He wound up earning All-Big West Conference honors for a team that tied the school record with 23 victories.
“He was the rock behind that team,” Pasternack said. “He’s so mature beyond his years.
“If anybody could’ve done what he’s done, it’s him, because of who he is on an everyday basis.”
Be Like Mike
Vincent, who ranks 10th on UCSB’s all-time scoring list with 1,441 points, set the school record for career three-pointers with 243. He surpassed the 241 that Michael Bryson had finished with in 2016 by hitting a pair of threes in a win against Cal Poly during the 2018 Big West Tournament.
His first call afterward was to his “buddy.”
“Gotcha!” he shouted into the phone when Bryson answered.
Vincent thought his shooting prowess would be his ticket to the NBA. The Heat took notice during his 2019-2020 season with the Stockton Kings when he averaged 20.9 points per game while leading the G League with an average of 4.3 three-pointers per game.
Miami signed him to a two-way NBA contract, assigning him to the Sioux Falls Skyforce, its G League team in Iowa.
“Growing up, Gabe’s favorite team was always the Miami Heat,” his mom said. “He had their T-shirts and ball caps.”
Vincent made his allegiance clear when his agent alerted him to the interest being shone by several NBA teams.
“He said, ‘We’ve got a couple of deals on the table,’” Vincent said. “He mentioned Miami as one of the teams.
“I was like, ‘You’d better call Miami back immediately! … I don’t know why you’re talking to me! Let’s get that done!’”
Rising In The Bubble
His stock with the Heat rose during the 2020-2021 season even though the G League schedule had been canceled by the COVID-19 pandemic. His two-way contract allowed him to spend the entire NBA season with the Heat inside the league’s bubble facility in Florida.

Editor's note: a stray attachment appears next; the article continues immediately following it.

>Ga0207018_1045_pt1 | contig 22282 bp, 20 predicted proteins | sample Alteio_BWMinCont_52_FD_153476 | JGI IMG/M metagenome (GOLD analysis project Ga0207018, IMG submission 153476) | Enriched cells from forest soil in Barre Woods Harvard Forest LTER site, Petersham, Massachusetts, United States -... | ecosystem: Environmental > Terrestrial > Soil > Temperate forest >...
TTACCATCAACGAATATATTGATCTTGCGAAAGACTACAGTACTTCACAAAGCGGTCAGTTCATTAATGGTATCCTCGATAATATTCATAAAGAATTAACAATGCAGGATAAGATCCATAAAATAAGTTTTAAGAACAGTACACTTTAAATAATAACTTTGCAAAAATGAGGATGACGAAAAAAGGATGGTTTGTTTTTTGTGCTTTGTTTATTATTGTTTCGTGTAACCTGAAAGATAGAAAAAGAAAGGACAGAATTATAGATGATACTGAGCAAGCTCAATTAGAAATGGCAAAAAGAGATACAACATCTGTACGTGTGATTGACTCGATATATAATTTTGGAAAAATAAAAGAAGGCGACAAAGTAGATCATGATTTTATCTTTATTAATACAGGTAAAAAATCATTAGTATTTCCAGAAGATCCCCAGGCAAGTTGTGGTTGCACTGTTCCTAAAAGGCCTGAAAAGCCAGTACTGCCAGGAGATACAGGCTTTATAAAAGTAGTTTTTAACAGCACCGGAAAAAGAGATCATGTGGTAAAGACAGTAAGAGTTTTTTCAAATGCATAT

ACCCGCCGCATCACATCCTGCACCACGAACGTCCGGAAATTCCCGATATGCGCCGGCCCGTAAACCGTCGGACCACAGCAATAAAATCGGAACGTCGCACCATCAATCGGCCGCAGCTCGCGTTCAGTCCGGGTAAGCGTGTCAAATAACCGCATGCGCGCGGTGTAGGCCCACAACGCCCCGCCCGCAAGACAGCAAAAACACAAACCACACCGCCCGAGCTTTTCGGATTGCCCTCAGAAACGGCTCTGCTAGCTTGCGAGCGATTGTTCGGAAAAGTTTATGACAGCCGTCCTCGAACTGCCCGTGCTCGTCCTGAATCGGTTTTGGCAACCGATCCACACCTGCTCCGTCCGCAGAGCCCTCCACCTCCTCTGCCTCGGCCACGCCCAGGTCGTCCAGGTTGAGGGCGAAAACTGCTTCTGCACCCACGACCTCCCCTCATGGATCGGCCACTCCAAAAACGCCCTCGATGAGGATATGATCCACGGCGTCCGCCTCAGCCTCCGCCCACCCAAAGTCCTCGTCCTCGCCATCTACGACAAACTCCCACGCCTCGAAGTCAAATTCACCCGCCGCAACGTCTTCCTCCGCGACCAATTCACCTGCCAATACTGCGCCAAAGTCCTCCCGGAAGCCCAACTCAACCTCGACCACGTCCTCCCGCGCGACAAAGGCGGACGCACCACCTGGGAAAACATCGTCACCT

“Having everything right there on site, I was able to work on my game and get better,” Vincent said.
It’s where the Heat converted him from a wing shooter into a point guard. He emerged into a key player last season, averaging 8.7 points and 3.1 assists per game.
Coach Erik Spoelstra was especially impressed with how he developed into a lock-down defender “in terms of his grittiness, his toughness, his ability to guard multiple positions.”
Vincent explained his evolution this way: “When the coach approaches you and says, ‘This is what we need from you for this team,’ you can either fight it and not play, or you can assimilate and say, ‘OK, this is what needs to be done.’”
He got it done well enough to earn a spot last season in Miami’s regular rotation.
“He’s just pesky as hell on the defensive end, making it tough for whoever he’s lined up against,” Heat All-Star Jimmy Butler said. “He doesn’t back down. We all respect that. We all love him for that.”
Back Home at The Thunderdome
Vincent, who turned 26 in June, had the option on the second year of his $1.8 million contract exercised by the Heat this summer. He was exercising at the time with the Gauchos who’d filled his shoes at UCSB. He even addressed them during one of their team meetings.
UCSB, which will open its season at the Thunderdome on Nov. 7 against San Francisco State, has been picked as the Big West favorite in a vote of the league’s coaches.
Vincent paid special attention to the team’s sophomore point guard, Ajay Mitchell, who became the first Gaucho to win the Big West Freshman of the Year Award since Vincent turned the trick in 2015.
“He talked about how to be a pro, and about how hard it is to be in the league and stay in the league,” Mitchell said. “He also talked about our team and how we could win.
“He’s a great guy who worked his ass off to become great. He knows what he’s talking about.”
Just like the boy he once knew named Luc.
— Noozhawk sports columnist Mark Patton is a longtime local sports writer. Contact him at firstname.lastname@example.org. Follow Noozhawk Sports on Twitter: @NoozhawkSports. Connect with Noozhawk on Facebook. The opinions expressed are his own.